Once the accounts are imported you can now monitor the mail on the Fallback server in Office 365 Exchange Online in order to synchronise emails back to the primary account in Office 365 Exchange Online. This will ensure you have all the user emails in one place once the Office 365 Exchange Online service is available again. If I get time, I’ll update this post with the methods.
One final note regarding the MX Fallback method is that it is still subject to the availability of DNS, the Name Server for the DNS and the integrity of the Zone File. Please feel free to leave any comments you may have regarding High Availability DNS, in order to mitigate DDoS and Black Swan events. There are methods to almost completely protect your DNS integrity. Perhaps that’s for a future post?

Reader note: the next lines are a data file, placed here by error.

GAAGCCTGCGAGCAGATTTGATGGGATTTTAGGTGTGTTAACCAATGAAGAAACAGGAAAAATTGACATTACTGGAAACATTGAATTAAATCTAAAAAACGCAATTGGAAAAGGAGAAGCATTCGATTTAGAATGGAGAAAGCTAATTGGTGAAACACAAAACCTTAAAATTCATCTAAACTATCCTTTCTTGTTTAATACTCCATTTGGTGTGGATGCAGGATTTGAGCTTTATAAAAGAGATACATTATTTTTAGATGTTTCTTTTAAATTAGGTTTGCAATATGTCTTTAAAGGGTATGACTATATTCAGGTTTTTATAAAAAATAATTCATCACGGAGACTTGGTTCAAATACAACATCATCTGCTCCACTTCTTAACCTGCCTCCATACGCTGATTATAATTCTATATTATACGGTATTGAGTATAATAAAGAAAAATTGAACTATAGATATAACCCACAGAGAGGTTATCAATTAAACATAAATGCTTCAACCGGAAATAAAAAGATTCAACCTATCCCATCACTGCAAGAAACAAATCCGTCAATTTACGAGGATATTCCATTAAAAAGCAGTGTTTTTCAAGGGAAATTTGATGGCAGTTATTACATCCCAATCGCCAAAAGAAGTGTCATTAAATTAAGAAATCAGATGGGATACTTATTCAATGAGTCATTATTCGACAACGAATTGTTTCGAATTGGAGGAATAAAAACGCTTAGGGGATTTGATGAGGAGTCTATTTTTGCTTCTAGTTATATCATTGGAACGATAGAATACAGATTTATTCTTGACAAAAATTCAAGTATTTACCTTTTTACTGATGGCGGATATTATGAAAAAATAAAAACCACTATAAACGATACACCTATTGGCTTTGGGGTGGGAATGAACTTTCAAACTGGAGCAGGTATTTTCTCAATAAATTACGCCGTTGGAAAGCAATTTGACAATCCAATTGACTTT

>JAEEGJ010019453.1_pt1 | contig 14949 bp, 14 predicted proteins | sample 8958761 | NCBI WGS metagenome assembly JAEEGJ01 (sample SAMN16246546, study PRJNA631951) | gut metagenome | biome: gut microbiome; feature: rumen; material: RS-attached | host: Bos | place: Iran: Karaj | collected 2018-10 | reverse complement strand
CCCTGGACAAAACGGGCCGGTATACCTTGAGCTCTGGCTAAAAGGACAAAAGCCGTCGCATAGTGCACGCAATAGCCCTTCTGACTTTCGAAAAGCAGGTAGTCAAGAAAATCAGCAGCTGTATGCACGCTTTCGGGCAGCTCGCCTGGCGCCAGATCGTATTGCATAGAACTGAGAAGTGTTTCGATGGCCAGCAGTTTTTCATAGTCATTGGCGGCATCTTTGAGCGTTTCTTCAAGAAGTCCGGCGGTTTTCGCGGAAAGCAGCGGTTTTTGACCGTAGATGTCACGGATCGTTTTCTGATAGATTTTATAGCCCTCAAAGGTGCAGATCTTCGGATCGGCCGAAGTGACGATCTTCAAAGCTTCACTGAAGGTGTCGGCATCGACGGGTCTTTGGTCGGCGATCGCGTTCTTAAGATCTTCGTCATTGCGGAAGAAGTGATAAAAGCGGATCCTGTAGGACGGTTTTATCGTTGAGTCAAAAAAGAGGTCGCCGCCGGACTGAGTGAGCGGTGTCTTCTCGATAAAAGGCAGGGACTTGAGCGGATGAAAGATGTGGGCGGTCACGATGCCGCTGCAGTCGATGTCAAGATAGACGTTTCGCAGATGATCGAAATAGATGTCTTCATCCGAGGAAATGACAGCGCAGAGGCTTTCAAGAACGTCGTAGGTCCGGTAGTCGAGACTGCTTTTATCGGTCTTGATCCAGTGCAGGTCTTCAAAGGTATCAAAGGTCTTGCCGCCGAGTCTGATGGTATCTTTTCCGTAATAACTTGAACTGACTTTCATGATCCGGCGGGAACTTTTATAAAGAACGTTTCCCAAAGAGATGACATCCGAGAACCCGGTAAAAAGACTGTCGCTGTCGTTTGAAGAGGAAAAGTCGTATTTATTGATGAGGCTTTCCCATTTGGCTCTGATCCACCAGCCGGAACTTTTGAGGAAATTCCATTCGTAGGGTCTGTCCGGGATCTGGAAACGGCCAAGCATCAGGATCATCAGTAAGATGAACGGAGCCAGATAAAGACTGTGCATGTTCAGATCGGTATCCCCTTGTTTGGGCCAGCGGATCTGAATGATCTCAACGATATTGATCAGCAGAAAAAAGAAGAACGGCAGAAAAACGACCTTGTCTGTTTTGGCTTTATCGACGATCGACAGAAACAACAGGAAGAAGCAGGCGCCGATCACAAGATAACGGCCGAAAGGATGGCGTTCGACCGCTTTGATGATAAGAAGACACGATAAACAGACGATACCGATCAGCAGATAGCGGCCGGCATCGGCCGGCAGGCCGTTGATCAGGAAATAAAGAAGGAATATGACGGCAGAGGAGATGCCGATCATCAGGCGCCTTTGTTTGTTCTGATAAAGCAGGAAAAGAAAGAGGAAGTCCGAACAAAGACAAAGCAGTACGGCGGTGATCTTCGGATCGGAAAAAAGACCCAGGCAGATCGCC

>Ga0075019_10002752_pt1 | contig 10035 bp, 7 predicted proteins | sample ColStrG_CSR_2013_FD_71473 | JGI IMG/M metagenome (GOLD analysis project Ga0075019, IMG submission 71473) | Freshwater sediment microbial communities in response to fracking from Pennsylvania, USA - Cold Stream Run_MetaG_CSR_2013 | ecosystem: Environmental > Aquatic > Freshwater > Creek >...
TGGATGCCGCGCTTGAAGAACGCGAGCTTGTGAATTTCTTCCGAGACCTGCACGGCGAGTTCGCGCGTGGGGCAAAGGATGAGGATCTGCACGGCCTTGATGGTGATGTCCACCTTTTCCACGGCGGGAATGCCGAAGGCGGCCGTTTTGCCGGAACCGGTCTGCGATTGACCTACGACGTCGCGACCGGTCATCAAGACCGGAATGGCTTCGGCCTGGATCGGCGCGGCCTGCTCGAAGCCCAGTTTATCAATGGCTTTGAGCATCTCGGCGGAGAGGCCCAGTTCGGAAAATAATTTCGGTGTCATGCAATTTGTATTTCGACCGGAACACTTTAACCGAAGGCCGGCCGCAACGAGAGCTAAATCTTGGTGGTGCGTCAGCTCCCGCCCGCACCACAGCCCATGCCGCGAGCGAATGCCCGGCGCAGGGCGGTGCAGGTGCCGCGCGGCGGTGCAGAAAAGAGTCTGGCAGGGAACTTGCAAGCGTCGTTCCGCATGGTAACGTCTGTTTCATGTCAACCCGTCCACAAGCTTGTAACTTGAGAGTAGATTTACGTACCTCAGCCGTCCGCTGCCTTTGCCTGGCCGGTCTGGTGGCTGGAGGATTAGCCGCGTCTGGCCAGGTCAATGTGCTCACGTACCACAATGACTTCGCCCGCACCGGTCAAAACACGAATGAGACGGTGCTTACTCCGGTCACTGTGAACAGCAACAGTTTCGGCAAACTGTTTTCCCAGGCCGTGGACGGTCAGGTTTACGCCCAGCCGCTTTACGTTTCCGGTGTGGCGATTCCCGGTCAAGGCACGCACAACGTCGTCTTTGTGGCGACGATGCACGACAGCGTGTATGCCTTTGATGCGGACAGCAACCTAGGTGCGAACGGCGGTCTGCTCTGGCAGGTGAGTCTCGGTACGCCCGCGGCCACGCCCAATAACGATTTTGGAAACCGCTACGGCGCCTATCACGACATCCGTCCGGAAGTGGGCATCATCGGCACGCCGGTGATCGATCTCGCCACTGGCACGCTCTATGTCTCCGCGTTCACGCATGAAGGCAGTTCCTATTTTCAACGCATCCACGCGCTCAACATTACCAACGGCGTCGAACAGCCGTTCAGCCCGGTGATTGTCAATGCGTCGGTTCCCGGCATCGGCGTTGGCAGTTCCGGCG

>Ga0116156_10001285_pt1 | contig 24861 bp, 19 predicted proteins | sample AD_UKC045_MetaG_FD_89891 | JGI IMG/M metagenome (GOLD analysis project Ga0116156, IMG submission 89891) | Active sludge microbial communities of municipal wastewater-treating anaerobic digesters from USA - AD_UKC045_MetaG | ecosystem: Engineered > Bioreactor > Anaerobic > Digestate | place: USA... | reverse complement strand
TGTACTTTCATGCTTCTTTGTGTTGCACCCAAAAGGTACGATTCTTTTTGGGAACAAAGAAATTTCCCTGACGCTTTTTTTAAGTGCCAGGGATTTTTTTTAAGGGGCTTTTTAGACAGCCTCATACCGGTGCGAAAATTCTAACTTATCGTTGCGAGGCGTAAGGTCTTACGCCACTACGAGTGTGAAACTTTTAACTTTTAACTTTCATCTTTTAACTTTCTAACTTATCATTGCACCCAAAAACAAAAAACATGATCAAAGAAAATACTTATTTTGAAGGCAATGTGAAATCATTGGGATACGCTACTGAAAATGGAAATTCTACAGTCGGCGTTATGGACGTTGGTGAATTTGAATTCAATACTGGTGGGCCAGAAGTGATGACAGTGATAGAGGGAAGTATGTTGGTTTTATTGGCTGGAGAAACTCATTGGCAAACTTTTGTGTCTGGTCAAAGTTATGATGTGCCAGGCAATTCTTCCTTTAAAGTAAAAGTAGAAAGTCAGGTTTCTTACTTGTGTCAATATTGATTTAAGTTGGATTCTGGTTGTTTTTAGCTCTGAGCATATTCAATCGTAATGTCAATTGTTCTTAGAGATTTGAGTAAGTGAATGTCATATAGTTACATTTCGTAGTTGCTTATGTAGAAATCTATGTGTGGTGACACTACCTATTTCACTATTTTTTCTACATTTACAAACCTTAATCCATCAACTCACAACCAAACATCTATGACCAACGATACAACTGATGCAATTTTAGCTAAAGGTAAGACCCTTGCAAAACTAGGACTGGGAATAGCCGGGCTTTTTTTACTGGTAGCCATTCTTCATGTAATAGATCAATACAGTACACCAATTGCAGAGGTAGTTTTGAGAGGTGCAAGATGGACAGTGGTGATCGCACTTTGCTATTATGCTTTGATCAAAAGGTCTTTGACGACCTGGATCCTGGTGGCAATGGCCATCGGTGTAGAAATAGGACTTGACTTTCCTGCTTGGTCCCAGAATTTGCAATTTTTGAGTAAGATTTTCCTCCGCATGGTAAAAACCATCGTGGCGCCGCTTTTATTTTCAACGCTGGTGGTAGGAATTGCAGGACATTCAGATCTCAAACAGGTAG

In order to offer our clients complete peace of mind regarding email, we’re a Silver Productivity Partner with Microsoft and use Office 365 Exchange Online as the primary provider and select partners for Fallback and High Availability. Through our partnerships, you can choose from multiple service tiers to target specific security and email integrity requirements.
If you have any questions, or would like to speak to someone regarding Email Continuity and Email Disaster Recovery, please get in touch. Birmingham Research Park, 97 Vincent Drive, Birmingham, B15 2SQ. 0121 468 0101.